The neighborhood where Amy now lives must be the friendliest in New England, because Mr. Barnes (Alex Rocco) keeps insisting she come over for lunch, and Ned (Courtney Gains, who still evokes memories of Malachai from Children of the Corn even as he approaches middle age) invites her to her home and offers to bring her food. The only people who aren’t friendly are the cops—after Amy finds a woman laying in the road, Officer Peterson (Eric Roberts) warns her not to make trouble, and Amy is subsequently pulled over by the police three more times. The only person who seems willing to help is Kyle, an officer who is also fairly new to town. But the message Amy continues to get from both cops and neighbors is the same: leave well enough alone.
Apparently, this isn’t in Amy’s nature, because after snooping around town hall and getting sideswiped by a car for her efforts, she decides to check out the house across the street for herself. Now on crutches, she hobbles from room to room until she finds Daisy (Sara Murphy), the daughter of the woman who was lying in the road earlier. Daisy is drugged and weak, but Amy manages to get her out of the house and hides her away in her own place across the street.
The movie moves rapidly at this point, as Amy starts to piece together the clues and figures out what’s been going on at the house across the street and who is involved. It turns out that Amy can trust nobody, and her world and new friendships start falling apart as we head to our violent and bittersweet conclusion.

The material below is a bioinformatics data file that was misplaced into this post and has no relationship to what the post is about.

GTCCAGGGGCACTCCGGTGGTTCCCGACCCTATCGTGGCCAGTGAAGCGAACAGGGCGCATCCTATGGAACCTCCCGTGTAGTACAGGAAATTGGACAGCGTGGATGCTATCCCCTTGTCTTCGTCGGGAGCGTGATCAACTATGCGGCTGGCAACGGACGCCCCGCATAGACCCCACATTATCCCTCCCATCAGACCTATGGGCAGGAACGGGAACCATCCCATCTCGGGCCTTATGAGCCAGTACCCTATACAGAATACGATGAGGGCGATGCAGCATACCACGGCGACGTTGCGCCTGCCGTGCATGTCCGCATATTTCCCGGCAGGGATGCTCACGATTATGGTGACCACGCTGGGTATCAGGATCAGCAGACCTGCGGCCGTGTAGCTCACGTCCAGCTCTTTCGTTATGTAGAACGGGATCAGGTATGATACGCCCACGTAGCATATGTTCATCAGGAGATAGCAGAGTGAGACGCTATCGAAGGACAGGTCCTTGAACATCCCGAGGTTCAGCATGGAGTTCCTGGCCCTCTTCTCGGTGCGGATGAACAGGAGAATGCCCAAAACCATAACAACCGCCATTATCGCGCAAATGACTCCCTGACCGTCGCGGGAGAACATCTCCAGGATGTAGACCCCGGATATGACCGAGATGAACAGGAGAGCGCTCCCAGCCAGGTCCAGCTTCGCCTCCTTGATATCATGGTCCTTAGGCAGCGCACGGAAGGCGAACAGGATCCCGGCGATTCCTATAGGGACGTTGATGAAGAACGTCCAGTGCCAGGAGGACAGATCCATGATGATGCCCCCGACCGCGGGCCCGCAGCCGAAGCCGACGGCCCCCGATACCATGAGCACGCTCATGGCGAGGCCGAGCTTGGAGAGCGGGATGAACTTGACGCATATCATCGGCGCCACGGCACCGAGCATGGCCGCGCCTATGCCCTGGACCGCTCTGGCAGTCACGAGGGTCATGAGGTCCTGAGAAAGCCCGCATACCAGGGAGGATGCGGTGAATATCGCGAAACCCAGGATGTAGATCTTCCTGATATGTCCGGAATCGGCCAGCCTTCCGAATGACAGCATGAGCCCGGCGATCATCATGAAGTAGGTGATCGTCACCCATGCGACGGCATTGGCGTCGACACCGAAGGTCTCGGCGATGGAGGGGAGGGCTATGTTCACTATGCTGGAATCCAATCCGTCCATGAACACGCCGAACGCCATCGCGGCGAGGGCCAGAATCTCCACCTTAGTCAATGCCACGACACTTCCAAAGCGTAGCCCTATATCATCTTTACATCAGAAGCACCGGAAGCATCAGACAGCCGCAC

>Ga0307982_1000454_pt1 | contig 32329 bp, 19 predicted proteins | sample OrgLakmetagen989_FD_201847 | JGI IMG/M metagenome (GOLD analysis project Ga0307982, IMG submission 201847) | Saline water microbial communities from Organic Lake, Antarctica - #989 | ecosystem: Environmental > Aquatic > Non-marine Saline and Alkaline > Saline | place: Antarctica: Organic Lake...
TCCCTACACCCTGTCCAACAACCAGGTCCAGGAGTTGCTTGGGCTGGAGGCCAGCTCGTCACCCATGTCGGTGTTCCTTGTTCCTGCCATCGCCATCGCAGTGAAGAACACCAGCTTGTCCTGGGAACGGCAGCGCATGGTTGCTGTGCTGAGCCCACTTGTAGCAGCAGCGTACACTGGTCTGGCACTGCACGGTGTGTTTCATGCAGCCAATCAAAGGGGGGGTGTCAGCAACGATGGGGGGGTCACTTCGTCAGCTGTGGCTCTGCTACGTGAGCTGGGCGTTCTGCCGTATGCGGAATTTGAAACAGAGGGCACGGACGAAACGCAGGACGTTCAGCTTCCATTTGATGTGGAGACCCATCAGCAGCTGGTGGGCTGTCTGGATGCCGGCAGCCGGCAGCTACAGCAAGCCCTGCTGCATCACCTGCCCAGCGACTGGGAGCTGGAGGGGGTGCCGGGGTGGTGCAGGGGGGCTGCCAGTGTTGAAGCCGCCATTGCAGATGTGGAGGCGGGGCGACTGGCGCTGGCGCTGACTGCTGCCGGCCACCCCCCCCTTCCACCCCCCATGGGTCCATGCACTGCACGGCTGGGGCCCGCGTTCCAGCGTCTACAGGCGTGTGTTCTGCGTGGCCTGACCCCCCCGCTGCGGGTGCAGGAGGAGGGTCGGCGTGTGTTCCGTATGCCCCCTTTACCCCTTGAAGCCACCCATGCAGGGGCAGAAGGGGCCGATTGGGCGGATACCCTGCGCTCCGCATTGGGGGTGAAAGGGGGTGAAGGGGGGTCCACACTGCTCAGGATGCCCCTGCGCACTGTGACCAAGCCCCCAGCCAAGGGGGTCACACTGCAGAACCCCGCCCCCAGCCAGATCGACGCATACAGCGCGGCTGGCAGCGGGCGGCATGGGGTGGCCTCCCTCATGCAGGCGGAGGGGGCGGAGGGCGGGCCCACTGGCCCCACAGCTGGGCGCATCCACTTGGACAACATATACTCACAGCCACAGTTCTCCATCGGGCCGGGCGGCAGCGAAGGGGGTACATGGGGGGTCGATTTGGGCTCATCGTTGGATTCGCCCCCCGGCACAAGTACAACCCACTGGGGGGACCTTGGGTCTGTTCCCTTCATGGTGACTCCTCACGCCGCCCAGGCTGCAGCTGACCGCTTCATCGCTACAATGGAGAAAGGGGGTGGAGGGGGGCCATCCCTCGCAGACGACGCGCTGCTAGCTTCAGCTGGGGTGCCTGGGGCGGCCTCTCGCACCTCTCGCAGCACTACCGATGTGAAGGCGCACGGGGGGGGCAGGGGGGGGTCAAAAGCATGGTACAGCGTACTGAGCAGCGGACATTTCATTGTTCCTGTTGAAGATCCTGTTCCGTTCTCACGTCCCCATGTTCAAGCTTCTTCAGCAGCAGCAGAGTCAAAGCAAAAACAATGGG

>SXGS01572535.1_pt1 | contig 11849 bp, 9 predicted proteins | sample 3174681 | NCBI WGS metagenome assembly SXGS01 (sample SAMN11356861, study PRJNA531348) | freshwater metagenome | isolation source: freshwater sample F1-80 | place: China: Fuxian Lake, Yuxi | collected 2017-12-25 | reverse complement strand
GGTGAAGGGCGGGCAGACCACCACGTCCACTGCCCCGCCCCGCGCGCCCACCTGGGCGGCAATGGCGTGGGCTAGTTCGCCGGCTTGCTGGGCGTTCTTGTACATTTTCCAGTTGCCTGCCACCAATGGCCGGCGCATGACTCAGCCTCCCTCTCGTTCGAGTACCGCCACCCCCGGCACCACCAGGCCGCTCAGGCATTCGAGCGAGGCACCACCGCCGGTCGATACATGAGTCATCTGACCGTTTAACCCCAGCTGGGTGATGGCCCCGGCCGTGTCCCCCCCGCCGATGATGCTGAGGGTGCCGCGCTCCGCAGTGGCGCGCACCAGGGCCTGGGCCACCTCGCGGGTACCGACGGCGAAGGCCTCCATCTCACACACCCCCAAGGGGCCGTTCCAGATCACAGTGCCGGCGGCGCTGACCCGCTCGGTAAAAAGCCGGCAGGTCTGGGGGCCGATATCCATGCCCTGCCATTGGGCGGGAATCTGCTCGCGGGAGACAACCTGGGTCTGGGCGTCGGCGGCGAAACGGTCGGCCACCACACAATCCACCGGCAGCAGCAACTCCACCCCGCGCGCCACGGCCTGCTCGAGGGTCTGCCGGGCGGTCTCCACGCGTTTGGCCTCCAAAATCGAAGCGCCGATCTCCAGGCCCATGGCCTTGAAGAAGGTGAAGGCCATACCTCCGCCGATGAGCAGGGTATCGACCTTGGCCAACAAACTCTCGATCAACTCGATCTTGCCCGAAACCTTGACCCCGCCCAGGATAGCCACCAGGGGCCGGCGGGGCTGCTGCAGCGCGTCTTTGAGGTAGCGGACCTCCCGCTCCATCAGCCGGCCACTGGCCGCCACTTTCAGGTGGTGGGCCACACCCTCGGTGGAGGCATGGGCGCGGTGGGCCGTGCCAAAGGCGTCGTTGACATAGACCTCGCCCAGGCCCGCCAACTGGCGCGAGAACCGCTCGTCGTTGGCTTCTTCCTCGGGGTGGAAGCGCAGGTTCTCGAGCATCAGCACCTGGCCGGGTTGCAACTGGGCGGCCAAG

The House Across the Street boasts a dynamic, talented cast that doesn’t disappoint. Roberts is completely at home in his role of small-town officer walking that thin line between keeping citizens in line and protecting the people in his town. Alex Rocco is brilliant (as always) as the forgetful, bumbling Mr. Barnes, and stole every scene in which he appeared. Courtney Gains, Ethan Embry, and Josh Hammond were also notable in the film. The movie was entertaining, though it did drag in places, and the scriptwriters missed a golden opportunity to add the twist of unreliable narration when Amy ran out of antipsychotic medication. Some of the methods in which Amy figured out the truth seemed contrived, yet others were pretty clever. Overall, The House Across the Street was slow, suspenseful, and disturbing—all good things.
Check out the movie’s website here.
You can find out about Queen City Kamikaze here.
Authors David Daniels, Stacey Longo, Dale T. Phillips, Vlad V., and Ursula Wong will be appearing at the Books & Boos’ tables at Queen City Kamikaze. They will be signing copies of Insanity Tales, a collection short stories and one novella with a foreword by award-winning author Jonathan Maberry (Rot & Ruin).
This will be the first time all five authors will be available to sign this collection so come to Queen City Kamikaze and enter a world of madness as you find out about these nine tales of twisted psyches, peculiar people, and demons of the mind and spirit.